This article was contributed by Premier Inn(link is external), with 700 hotels all over the UK.
All images courtesy of alamy.com

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Small groups leave fewer footprints. Explore England with our Best Value U.K Mini Coach Tour

Our classic Stonehenge and Bath tour just got better. We now include Salisbury Cathedral and a champagne reception at the new fabulous visitor centre and an expert talk about the ancient landscape and most recent theories. (11 hours)’

On this tour you will be travelling with no more than 16 other people – guaranteed! Our purpose-built minibuses have large windows, good air circulation and clear PA systems so that your professional guide can escort you comfortably through our wonderful country. Our itineraries are carefully planned (with many years of experience) so that you discover as much as possible, without spending too much time on the road.

As we travel in smaller vehicles, we normally use the most scenic routes, where large coach are prohibited from travelling. Additionally, as our group sizes are smaller we are able to more time out of the vehicle. We also employ a the very best driver/guides

Explore the Heritage City of Bath
Our morning begins in picturesque city of Bath that boast beautiful Georgian neo classical architecture and is also the home to the Royal Crescent, unique Pulteney Bridge and the fabulous Abbey. Join us for a walking tour of this World Heritage city once home to Jane Austen, Charles Dickens, Gainsborough, Lord Nelson and Beau Nash or alternatively why not visit the
Roman Baths?

Afterwards, we enjoy a scenic drive through the leafy lanes of the Cotwold’s to visit the national trust village of Lacock where we stop fo rlunch. (*Roman Baths and lunch not included in the price.)

Visit Lacock Village in the Cotswolds
Lacock
is a little known, picturesque village dating back to the Saxon era. Many of the beautiful buildings originally formed part of an extensive monastic complex and are now owned by The National Trust. So pretty is the village that it has provided the setting for many movies and television dramas including Jane Austen’s Pride and Prejudice and more recently Harry Potter and the Philosophers Stone. We will take a delightful walk before we enjoy lunch in The George Inn, a vintage English pub built in 1361.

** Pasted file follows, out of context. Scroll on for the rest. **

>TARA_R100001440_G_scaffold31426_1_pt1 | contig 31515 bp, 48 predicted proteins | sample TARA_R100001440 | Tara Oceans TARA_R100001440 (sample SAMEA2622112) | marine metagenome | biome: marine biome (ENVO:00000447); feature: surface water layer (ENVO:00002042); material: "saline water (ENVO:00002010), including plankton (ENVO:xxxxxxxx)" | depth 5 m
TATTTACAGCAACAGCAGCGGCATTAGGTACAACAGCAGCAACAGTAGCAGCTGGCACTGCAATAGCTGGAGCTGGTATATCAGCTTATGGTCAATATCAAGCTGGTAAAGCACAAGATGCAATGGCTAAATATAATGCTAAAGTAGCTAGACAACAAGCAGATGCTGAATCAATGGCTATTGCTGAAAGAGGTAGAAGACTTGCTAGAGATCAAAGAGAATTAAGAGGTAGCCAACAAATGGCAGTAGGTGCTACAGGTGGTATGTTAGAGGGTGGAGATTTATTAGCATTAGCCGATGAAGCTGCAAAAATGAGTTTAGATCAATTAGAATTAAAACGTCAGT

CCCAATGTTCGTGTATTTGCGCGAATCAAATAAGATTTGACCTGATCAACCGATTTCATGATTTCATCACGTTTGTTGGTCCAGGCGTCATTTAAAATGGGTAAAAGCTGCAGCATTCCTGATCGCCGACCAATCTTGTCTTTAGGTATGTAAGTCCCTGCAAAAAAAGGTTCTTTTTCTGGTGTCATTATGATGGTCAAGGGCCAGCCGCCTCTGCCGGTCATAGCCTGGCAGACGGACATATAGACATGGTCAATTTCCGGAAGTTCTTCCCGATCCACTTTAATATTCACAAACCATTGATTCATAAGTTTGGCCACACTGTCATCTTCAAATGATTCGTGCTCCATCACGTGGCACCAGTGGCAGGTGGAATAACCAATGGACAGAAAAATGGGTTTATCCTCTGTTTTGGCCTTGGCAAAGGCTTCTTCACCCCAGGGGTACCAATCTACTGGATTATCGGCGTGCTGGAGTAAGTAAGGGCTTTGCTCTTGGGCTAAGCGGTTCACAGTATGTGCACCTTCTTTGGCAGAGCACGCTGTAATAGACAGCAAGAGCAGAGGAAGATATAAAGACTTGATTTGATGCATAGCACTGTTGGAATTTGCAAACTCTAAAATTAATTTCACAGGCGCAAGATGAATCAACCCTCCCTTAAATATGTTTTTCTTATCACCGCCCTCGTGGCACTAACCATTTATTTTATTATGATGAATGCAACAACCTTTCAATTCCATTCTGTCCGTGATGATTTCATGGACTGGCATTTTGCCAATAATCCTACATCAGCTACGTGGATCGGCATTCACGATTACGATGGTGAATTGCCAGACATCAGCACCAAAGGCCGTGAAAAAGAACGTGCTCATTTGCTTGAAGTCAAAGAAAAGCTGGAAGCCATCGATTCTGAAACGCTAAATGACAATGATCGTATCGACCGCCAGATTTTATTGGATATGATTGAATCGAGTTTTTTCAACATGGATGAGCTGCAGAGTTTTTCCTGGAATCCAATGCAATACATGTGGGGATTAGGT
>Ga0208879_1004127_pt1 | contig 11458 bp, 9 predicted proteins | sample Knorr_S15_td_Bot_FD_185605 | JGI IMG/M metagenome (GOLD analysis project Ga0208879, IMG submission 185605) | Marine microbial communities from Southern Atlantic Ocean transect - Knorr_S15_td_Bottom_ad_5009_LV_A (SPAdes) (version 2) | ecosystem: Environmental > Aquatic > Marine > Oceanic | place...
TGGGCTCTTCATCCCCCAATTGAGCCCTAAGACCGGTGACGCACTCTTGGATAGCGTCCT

(Please note on rare occasions we may need to eat at another pub if the chosen pub is closed for a special function.)

World Heritage Bath City
Visit Stonehenge
Salisbury Cathedral

Salisbury Cathedral and Magna Carta
In the early afternoon we head to Salisbury to visit the vibrant Cathedral. Dating back to the thirteenth century, this magnificent building is also home to the tallest spire in Britain and the best preserved Magna Carta that is nearly 800 years old. This is the best preserved of the four remaining copies. The Cathedral also houses the world’s oldest working clock! 

Champagne reception and private talk at Stonehenge with local expert
Finally we head to Stonehenge where we enjoy a private talk away from the crowds.Taking advantage of the fabulous new visitor centre, one of the local expert guides will give us an entertaining overview of life at the site. Hear stories of marriage proposals, druid re-enactments, famous visitors and more, while being served Champagne and homemade shortbread. A full visit to Stonehenge is also included.

We also visit the medieval village of Lacock which has hardly changed in the past 500 years. With its magnificent abbey, half timbered cottages and greystone houses it recently provided the perfect setting for the filming of Jane Austen’s “Pride and Prejudice”. Maybe enjoy lunch in the George Inn

Probably the best value small group day tour of England!

Book it here: http://www.welcome2britain.com/bath_lacock-salisbury-stonehenge_tour.htm

Welcome2Britain U.K Sightseeing Tours
The Small Group Touring Experts